United States District Court, M.D. Florida, Orlando Division
E. MENDOZA UNITED STATES DISTRICT JUDGE
CAUSE is before the Court on Defendant's Motion to
Dismiss (Doc. 13) and Plaintiff's Response thereto (Doc.
21). As set forth below, the motion will be granted in part
and denied in part.
alleges that Defendant is a money transmitter that processes
online bill payments for clients, including the City of St.
Cloud (the “City”). (Compl., Doc. 1, ¶ 16).
According to Plaintiff, Defendant advertises its services via
its clients, which Plaintiff alleges are acting as
Defendant's agents. (Id. ¶¶ 19, 28,
32). As relevant here, Defendant is alleged to have
advertised that it would process online payments for $1.50
per $50. (Id. ¶ 46). Plaintiff was charged
$6.00 for his payment of $189.77, (id. ¶ 48);
Plaintiff alleges that he should have only been charged $4.50
(arguing that the additional $1.50 could only be added for
full $50 increments) or, alternatively, $5.69 (arguing that
the fee should have been pro-rated), (id.
¶¶ 50-51). Thus, Plaintiff alleges that he was
overcharged either $1.50 or $0.31, respectively.
alleges claims for breach of contract (Count I), disgorgement
and restitution (Count II), unjust enrichment (Count III),
and violations of the Florida Deceptive and Unfair Trade
Practices Act (“FDUTPA”), Fla. Stat. §
501.201 et seq., (Counts IV and V). Defendant moves
to dismiss all claims for failure to state a claim.
Motion to Dismiss Standard
“A pleading that states a claim for relief must contain
. . . a short and plain statement of the claim showing that
the pleader is entitled to relief.” Fed.R.Civ.P.
8(a)(2). Pursuant to Federal Rule of Civil Procedure
12(b)(6), a party may move to dismiss a complaint for
“failure to state a claim upon which relief can be
granted.” In determining whether to dismiss under Rule
12(b)(6), a court accepts the factual allegations in the
complaint as true and construes them in a light most
favorable to the non-moving party. See United Techs.
Corp. v. Mazer, 556 F.3d 1260, 1269 (11th Cir. 2009).
Nonetheless, “the tenet that a court must accept as
true all of the allegations contained in a complaint is
inapplicable to legal conclusions, ” and
“[t]hreadbare recitals of the elements of a cause of
action, supported by mere conclusory statements, do not
suffice.” Ashcroft v. Iqbal, 556 U.S. 662, 678
(2009). Furthermore, “[t]o survive a motion to dismiss,
a complaint must contain sufficient factual matter, accepted
as true, to ‘state a claim to relief that is plausible
on its face.'” Id. (quoting Bell Atl.
Corp. v. Twombly, 550 U.S. 544, 570 (2007)). “A
claim has facial plausibility when the plaintiff pleads
factual content that allows the court to draw the reasonable
inference that the defendant is liable for the misconduct
alleged.” Id. Generally, in deciding a motion
to dismiss, “[t]he scope of the review must be limited
to the four corners of the complaint.” St. George
v. Pinellas Cty., 285 F.3d 1334, 1337 (11th Cir. 2002).
Breach of Contract
alleges that Defendant made an offer to process
Plaintiff's online payment for $1.50 per $50, which
Plaintiff accepted, creating a contract between the parties.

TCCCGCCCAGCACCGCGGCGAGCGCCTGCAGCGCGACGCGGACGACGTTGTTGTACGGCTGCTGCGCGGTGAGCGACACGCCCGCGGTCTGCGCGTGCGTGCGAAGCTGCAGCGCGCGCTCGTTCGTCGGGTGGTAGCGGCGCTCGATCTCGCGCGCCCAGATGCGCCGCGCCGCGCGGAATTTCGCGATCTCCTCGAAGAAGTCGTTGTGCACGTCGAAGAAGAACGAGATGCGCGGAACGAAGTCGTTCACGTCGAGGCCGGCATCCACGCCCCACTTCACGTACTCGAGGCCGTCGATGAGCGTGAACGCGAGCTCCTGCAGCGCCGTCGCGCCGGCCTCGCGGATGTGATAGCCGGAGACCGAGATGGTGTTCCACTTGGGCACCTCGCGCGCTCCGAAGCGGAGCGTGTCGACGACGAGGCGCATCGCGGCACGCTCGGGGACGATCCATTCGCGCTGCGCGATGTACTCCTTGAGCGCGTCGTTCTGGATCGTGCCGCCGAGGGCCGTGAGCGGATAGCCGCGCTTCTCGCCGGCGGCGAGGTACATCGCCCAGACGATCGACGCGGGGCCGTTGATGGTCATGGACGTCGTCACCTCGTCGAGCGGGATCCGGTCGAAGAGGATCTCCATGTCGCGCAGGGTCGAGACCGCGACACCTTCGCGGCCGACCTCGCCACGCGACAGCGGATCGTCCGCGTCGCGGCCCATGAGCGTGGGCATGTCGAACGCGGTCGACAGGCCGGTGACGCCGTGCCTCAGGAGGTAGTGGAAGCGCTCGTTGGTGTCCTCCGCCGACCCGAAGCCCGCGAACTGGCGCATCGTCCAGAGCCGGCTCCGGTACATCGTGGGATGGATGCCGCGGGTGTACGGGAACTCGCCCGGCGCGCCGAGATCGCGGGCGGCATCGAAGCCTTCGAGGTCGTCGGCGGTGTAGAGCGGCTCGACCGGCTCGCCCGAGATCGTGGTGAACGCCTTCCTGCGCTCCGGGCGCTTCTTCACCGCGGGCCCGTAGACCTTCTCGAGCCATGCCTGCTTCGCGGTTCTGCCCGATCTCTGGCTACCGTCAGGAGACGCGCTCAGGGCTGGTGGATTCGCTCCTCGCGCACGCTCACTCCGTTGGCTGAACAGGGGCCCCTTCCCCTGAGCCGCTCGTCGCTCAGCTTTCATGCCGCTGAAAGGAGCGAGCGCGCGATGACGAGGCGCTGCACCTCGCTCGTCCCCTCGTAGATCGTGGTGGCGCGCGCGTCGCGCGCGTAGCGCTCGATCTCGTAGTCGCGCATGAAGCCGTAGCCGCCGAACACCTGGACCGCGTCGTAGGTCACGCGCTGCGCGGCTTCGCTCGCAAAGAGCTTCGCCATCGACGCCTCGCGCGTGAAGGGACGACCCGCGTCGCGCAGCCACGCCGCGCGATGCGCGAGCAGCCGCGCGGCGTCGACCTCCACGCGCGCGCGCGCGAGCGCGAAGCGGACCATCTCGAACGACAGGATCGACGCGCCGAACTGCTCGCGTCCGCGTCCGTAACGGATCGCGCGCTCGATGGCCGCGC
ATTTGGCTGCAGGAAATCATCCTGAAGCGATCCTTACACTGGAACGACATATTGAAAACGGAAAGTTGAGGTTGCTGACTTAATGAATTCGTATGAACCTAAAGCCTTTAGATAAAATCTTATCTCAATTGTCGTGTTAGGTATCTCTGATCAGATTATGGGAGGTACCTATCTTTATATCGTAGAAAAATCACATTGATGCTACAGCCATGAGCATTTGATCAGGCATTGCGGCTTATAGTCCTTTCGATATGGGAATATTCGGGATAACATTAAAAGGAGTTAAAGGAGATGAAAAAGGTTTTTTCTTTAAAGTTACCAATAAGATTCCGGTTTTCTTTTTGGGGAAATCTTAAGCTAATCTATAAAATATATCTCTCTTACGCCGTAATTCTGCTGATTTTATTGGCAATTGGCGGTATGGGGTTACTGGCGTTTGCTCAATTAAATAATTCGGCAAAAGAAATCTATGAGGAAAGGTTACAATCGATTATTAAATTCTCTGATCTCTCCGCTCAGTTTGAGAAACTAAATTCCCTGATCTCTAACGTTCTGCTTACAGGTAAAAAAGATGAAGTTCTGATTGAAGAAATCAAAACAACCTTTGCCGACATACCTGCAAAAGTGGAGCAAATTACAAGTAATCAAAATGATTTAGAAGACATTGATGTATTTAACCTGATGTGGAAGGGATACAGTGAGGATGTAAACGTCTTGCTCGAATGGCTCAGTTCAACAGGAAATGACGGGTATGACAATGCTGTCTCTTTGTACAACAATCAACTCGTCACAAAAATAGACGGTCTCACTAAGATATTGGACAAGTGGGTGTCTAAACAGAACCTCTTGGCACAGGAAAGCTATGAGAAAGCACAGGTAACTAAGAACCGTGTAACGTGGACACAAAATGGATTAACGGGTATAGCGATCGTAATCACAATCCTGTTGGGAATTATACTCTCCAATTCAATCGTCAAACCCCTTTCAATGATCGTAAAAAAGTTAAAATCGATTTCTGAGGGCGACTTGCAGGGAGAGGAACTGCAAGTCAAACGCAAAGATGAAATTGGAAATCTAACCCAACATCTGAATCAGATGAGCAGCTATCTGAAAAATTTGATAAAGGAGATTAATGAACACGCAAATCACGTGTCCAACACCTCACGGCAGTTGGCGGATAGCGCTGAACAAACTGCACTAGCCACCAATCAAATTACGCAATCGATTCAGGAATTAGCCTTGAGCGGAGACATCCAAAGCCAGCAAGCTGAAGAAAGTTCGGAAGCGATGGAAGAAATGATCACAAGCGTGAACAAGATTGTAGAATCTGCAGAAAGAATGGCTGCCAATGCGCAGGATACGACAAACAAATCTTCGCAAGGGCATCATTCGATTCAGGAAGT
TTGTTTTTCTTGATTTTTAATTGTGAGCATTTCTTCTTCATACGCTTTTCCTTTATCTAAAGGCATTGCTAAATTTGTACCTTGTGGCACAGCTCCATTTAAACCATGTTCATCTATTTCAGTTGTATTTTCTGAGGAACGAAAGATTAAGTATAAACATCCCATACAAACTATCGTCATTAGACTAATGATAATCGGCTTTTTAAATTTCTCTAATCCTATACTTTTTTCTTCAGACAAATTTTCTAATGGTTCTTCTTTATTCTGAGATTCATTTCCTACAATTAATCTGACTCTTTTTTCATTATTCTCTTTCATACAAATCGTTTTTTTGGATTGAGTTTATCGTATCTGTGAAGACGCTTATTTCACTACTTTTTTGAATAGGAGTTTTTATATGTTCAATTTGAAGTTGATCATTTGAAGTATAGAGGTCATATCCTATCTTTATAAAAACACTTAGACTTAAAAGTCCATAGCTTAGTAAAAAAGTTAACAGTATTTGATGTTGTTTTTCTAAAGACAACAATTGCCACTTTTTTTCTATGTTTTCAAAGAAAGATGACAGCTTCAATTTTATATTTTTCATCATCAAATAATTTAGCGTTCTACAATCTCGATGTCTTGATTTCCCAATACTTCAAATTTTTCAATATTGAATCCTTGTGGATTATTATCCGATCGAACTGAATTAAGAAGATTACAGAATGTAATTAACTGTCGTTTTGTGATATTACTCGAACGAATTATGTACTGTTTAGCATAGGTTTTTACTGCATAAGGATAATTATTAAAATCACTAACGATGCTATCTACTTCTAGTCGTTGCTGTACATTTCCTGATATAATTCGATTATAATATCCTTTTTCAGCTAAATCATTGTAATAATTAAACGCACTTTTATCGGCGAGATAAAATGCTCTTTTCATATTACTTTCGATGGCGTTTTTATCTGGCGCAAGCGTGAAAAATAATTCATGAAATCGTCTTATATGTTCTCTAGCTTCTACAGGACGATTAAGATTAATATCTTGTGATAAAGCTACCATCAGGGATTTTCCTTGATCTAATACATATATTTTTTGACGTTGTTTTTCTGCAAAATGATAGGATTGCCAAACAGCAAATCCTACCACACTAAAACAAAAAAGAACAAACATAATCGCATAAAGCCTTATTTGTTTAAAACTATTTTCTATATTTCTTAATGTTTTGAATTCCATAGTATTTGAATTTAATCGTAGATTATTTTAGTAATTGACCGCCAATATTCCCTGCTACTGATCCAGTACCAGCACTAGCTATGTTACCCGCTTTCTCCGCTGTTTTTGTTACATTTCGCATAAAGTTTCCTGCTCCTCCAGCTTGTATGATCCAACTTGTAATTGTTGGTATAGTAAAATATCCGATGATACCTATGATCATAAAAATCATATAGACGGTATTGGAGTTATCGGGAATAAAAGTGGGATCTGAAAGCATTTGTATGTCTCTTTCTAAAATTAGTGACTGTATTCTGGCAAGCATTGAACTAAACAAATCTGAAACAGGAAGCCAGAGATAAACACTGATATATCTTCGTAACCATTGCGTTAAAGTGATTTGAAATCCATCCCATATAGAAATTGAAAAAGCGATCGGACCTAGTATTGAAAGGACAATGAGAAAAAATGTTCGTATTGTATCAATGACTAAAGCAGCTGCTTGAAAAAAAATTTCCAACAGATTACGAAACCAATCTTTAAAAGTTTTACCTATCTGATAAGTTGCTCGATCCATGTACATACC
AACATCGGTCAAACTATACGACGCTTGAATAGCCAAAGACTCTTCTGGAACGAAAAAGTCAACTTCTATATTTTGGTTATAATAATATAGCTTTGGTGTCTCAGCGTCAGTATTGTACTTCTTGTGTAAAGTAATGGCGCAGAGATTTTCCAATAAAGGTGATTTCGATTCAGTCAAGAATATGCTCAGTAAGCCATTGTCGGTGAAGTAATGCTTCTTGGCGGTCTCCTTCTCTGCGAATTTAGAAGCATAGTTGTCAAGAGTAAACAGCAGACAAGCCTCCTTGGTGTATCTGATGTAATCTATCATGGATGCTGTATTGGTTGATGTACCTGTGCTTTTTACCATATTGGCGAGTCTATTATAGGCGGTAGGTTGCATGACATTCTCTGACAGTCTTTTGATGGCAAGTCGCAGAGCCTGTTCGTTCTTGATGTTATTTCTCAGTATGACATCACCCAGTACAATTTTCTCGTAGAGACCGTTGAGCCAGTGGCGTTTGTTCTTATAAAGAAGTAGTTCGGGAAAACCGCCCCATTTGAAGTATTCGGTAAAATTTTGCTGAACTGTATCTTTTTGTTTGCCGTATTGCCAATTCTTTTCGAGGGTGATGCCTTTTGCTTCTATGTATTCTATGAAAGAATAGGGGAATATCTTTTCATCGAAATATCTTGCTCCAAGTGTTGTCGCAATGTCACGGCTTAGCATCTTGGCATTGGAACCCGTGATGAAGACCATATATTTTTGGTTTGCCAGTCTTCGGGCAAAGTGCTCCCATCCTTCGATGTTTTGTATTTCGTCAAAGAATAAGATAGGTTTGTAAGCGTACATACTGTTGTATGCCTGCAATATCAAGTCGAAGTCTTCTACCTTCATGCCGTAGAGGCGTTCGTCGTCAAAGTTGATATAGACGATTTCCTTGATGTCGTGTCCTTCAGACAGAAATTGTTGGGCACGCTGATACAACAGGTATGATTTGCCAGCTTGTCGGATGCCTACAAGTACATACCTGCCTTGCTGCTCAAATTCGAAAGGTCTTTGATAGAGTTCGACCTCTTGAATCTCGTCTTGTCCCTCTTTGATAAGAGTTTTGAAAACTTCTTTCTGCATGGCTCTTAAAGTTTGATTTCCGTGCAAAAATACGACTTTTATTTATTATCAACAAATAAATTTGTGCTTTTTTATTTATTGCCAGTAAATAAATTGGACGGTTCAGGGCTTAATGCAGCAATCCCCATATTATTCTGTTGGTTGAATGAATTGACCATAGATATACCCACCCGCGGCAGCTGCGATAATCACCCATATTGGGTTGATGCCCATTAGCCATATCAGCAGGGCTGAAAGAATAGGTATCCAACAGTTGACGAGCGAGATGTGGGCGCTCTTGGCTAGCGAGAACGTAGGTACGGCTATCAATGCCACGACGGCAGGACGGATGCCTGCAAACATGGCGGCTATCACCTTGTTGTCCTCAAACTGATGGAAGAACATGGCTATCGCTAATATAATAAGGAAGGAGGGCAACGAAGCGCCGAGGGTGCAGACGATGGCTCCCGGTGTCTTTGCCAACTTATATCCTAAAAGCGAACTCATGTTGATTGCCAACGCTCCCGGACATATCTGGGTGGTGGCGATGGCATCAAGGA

Plaintiff then alleges that Defendant charged Plaintiff a
higher price for the service, breaching the contract. For
purposes of this argument, Defendant assumes that it made an
offer as alleged by Plaintiff, but Defendant argues that
Plaintiff never actually accepted that offer. Instead,
Defendant argues that Plaintiff accepted the offer to pay a
$6.00 processing fee for facilitating the payment of his
$189.77 bill. In support of this argument, Defendant attaches
an affidavit of its representative, averring that the online
bill pay service it provides for the City requires the payee
to check a box agreeing to the terms of the convenience fee
after the payee is informed of the total fee. Defendant asks
the Court to accept Defendant's evidence to contradict
the allegations in Plaintiff's Complaint. Defendant's
argument is inappropriate at this stage in the litigation.
also argues that Plaintiff's breach of contract claims
should be dismissed pursuant to Florida's voluntary
payment doctrine. “The voluntary payment doctrine
provides that ‘where one makes a payment of any sum
under a claim of right with knowledge of the facts, such a
payment is voluntary and cannot be recovered.'”
Ruiz v. Brink's Home Sec., Inc., 777 So.2d 1062,
1064 (Fla. 2d DCA 2001) (quoting City of Miami v.
Keton, 115 So.2d 547, 551 (Fla. 1959)). As with
Defendant's previous breach of contract argument, the
Court cannot decide this issue at the motion to dismiss
stage. First, “the voluntary payment doctrine is an
affirmative defense that normally should not be considered on
a motion to dismiss.” Schojan v. Papa John's
Int'l Inc., 34 F.Supp.3d 1206, 1211 (M.D. Fla. 2014)
(quotation omitted). Second, the application of the voluntary
payment doctrine requires a determination that Plaintiff had
knowledge of the facts at the time he made the payment.
See Ruiz, 777 So.2d at 1064. Plaintiff's
knowledge is an issue of fact that cannot be resolved on a
motion to dismiss.
Defendant appears to argue that Plaintiff alleges that the
City, rather than Defendant, engaged in the subject
advertising. However, Plaintiff clearly alleges that the City
was acting on behalf of and as Defendant's agent. (Doc. 1
¶¶ 28-33). Accordingly, Plaintiff's breach of
contract claim will not be dismissed at this
Restitution and Disgorgement and Unjust Enrichment
claims for unjust enrichment and restitution and disgorgement
are premised on Defendant's alleged violation of section